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Illinois Beach White Ribbon

PROOF Projects LLC

Zion, Illinois, United States

October 2021


Sean Burkholder (Partner), Theresa Ruswick (Managing Partner)



Illinois Department of Natural Resources Coastal Management Program


Sean Burkholder


The White Ribbon serves as both a conceptual and physical expression of the beach ridge landscape of which it is part. In this way, the project aims to productively work with the natural forms and processes of the environment as opposed to against them. The objective is simply to use what makes the place special to keep it special. This strategy runs counter to traditional forms of coastal design aimed to control natural systems in ways that often celebrate the formal and aesthetic expression of power (and money) they represent. Unlike many other acts of design, the White Ribbon emphasizes effects over form. This shift does not however come at the expense of aesthetics and experience, but instead prioritizes them as paramount concerns. Instead of appreciating a form, designed to do something, visitors appreciate the effects of that form as it blends with the subtility of a flat and slowly creeping landscape that has inspired the likes of Frederick Law Olmsted and Jens Jensen. Visitors of the park benefit from a slowed erosion rate and a building beach all while maintaining the magical unbroken view out over the lake. The White Ribbon acknowledges the impossibility of stopping a geologic process ongoing for centuries, but attempts to slow it down and allow Illinois Beach to remain a special experience for just a while longer.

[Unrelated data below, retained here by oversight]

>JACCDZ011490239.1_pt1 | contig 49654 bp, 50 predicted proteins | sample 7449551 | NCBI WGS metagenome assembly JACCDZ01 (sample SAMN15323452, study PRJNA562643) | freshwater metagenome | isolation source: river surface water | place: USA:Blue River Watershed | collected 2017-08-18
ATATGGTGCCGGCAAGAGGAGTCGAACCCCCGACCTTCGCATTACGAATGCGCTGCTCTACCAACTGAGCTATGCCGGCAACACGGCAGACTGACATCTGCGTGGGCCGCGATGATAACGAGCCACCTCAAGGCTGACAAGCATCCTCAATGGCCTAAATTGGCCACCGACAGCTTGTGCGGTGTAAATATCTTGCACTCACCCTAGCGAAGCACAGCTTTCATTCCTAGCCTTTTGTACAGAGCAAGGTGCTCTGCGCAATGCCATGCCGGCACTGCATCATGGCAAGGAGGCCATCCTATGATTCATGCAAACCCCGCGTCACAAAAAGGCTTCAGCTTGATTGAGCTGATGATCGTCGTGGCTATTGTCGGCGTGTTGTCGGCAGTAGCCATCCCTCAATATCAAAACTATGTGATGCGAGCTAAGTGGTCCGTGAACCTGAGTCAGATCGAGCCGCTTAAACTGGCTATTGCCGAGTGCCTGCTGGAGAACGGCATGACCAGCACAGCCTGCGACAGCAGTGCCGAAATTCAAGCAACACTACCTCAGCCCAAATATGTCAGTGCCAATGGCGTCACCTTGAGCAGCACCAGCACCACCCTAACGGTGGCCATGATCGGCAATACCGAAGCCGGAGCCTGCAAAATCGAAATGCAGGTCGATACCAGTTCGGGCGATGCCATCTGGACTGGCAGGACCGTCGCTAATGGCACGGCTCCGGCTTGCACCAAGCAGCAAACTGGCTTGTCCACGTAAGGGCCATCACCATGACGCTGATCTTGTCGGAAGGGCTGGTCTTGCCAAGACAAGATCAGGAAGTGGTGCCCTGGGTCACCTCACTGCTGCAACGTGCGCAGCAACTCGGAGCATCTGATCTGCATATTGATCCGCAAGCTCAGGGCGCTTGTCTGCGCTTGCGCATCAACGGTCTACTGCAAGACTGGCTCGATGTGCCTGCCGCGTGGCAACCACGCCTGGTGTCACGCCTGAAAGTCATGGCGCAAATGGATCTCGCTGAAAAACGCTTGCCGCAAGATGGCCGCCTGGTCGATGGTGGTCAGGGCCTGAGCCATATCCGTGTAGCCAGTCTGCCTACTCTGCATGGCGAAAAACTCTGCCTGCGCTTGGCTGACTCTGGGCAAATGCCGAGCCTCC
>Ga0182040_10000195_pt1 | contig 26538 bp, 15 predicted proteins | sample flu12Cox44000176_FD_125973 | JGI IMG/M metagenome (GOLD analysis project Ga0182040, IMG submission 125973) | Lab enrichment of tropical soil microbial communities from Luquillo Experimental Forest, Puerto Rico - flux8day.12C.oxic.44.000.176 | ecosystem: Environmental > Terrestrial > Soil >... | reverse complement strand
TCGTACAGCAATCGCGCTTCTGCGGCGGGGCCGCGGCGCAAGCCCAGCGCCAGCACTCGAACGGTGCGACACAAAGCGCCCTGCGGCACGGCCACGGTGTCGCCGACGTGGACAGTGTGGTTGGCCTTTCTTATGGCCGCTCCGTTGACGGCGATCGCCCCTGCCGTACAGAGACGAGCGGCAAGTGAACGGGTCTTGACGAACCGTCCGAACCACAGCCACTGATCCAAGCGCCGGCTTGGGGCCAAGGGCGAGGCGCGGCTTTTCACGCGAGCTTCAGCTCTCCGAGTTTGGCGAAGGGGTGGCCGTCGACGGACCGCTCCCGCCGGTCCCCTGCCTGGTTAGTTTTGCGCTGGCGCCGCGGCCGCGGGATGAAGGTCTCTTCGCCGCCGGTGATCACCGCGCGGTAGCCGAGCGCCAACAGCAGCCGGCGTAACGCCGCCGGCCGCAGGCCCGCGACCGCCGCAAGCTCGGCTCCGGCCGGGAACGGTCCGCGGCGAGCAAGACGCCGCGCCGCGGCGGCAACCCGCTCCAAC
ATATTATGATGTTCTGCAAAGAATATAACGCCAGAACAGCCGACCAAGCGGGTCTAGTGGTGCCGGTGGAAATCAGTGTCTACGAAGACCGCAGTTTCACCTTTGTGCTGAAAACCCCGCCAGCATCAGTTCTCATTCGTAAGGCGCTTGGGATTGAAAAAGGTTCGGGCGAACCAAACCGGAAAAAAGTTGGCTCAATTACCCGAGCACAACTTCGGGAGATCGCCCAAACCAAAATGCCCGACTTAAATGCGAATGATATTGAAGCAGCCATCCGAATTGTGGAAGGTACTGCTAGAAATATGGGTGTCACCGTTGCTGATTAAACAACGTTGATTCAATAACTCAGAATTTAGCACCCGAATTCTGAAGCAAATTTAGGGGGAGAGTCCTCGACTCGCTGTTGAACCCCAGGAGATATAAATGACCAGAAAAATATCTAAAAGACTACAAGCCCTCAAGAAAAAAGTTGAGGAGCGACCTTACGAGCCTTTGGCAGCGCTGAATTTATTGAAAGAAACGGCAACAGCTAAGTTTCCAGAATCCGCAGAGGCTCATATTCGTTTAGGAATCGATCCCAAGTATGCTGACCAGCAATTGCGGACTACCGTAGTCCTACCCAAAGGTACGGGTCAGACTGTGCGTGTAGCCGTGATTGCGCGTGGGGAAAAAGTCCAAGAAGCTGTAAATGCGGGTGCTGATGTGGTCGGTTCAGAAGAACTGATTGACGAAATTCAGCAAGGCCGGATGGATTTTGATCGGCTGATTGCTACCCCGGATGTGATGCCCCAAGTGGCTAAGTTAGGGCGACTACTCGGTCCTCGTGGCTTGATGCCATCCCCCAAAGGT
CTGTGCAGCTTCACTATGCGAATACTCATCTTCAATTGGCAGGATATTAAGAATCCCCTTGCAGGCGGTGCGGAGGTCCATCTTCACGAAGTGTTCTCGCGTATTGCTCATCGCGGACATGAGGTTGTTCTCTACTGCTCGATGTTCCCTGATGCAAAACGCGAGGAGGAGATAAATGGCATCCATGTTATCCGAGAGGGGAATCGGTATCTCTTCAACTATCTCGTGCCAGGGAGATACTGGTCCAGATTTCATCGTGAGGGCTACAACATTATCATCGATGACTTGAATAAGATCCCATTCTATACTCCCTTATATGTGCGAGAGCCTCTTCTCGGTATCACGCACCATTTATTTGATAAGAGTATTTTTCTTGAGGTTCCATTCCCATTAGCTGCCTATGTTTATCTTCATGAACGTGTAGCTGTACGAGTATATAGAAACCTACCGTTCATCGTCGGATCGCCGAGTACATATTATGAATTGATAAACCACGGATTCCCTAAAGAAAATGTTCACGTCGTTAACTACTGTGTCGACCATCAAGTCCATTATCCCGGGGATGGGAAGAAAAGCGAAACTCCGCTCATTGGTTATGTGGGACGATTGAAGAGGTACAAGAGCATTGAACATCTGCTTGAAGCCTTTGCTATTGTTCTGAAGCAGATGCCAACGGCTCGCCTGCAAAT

The White Ribbon is located offshore of Hosah Park, in Zion Illinois. The context of the project is the larger beach ridge plain landscape that characterizes the highly used Illinois Beach State Park and Nature Preserve. The park and its 6-mile coast represent the only remaining beach ridge shoreline in Illinois. The park itself is over 4,000 acres and provides opportunities for swimming, boating, camping, fishing and hiking, all with the incredible experience of the infinite and unbroken horizon of Lake Michigan. The beach ridge system is home to more than 650 species of plants, including the rare prickly pear cactus and perched black oak forests on the sandy ridges. Between these ridges, panne wetlands provide a unique habitat that is continually threatened by the sandy overwash of eroded sediments moved into them by storm events. Beyond the loss of habitat, this erosion, part of the larger progression of sediment movement from north to south at this location of the lake, has also destroyed road infrastructure and degraded public use areas. Put succinctly, the context of the White Ribbon is a geologically and ecologically unique public landscape, made that way by its continual evolution, an evolution that is seen by many as problematic due to its increased rate, powered by changing lake levels and climate.


The White Ribbon was designed to perform a very specific task – to reduce the erosion associated with storm-driven waves while allowing for normal waves to pass over the structure and continue to build the beach as occurs naturally with these smaller daily waves. With its emphasis on effects over form, there is little to appreciate visually by the structure itself – a series of submerged ridges of stone – instead, its value comes with what it provides over/with time. The White Ribbon was designed to work and not been seen, at least not in a glaringly obvious way. Instead, it adds to the special experiential character of the landscape by appearing as a ghostly shadow beneath the water under just the right light, or as a line of breaking waves (hence the name White Ribbon) offshore where they do less damage. The Illinois Department of Natural Resources has installed informational signage at the site to describe what is happening offshore since the intervention is essentially invisible. To date, the project has remained stable, even though it was designed to slowly shift like the landscape around it (nothing lasts forever) and has proven to provide valuable fish habitat to an otherwise monotonous sandy substrate ecosystem. In this way, the project, in an attempt to preserve the beach ridge habitat, has created new aquatic habitat – essentially protecting habitat with habitat.

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